No new TV

Jane and I were thinking that we’d have to buy a new TV for our living room. Every now and then (and more frequently than we’d like) the picture would suddenly cut out until one of us got up and waggled the SCART lead in one of the sockets at the back of the set. How annoying!

I got a catalogue from Maplin today and flicking through it got me thinking. Maybe I could fix it myself. If the SCART socket is broken perhaps I could desolder it and replace it with a new one; they only cost 85p at Maplin. I e-mailed my friend Robin who runs a TV repair shop in Inverness called Telly On The Blink. I don’t need a new socket, just resolder the one I have, he suggested.

Robin on the Blink
Robin on the Blink in his TV shop in Inverness.

So I did just that. (Dad had taught me to solder before I went to university — though I can’t remember why, but it’s a skill that has come in very handy more than once.) And, do you know … it worked! I had nothing to lose, we’d have to spend over £100 for a new TV anyway, but in this throwaway consumer society it was nice to be able to fix something rather than just bin it for a newer model.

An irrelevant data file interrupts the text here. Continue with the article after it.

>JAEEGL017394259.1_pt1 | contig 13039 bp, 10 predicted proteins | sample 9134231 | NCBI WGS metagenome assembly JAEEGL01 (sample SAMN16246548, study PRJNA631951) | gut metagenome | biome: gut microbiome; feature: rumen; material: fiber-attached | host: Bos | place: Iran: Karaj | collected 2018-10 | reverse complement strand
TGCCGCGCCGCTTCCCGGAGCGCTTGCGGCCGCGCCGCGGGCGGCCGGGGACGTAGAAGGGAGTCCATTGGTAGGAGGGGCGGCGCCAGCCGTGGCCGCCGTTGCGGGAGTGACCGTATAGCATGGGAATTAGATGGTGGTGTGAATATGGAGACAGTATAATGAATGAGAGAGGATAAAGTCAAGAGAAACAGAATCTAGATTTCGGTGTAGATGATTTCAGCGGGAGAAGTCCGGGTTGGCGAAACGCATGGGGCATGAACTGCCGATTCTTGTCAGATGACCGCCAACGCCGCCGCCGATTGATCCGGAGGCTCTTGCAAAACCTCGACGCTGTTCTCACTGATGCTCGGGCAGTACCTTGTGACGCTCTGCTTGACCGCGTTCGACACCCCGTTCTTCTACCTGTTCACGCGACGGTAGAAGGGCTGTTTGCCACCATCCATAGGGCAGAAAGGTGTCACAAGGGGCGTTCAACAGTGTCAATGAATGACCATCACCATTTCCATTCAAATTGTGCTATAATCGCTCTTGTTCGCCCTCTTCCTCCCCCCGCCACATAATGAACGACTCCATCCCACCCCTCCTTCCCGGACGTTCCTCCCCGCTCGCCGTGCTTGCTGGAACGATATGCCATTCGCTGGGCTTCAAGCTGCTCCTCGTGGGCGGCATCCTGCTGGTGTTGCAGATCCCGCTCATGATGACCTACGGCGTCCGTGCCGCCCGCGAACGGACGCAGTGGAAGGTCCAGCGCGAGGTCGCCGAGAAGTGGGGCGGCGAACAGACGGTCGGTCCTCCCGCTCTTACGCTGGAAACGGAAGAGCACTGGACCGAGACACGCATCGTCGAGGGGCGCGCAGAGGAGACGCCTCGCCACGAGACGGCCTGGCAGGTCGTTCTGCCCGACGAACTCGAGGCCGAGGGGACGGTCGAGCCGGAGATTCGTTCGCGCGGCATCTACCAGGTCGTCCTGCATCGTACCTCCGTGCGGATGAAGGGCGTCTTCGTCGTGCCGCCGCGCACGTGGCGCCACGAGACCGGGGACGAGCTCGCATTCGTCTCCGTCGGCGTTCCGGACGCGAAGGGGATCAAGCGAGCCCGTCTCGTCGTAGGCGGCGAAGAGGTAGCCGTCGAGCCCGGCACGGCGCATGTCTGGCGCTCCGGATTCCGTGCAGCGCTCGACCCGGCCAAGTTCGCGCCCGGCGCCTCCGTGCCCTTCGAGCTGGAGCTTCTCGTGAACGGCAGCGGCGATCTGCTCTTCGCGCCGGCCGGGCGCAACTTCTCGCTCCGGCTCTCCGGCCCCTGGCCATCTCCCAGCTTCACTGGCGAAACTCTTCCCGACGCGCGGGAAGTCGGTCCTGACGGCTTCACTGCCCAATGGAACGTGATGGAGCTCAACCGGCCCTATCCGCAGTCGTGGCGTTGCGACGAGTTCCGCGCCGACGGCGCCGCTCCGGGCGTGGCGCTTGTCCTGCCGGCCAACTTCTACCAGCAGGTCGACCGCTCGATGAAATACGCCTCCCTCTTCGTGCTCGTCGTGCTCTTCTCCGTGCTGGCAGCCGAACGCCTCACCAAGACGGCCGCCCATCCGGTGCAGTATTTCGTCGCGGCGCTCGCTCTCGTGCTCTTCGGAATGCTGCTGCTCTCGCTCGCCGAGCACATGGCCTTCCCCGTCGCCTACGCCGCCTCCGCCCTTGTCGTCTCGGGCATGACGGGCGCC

Robin also managed to identify why people’s faces sometimes go green on the screen: the TV is too close to a magnetic source; in our case, one of the speakers from Jane’s hi-fi. It’s been a good and productive day today. Thanks Robin, you’re my hero of the day!

Deep Impact photo story

Last month I was involved in the Deep Impact 2005 youth leaders’ training weekend in Aviemore. I received in the post this morning a report of that weekend. Very encouraging with comments about how it had enabled some people to connect with God in a new and dynamic way.

The last item of the report features the following photograph of me with my friend Andrew Howie on one of the sofas in reception. Made me laugh, a lot.

Photo story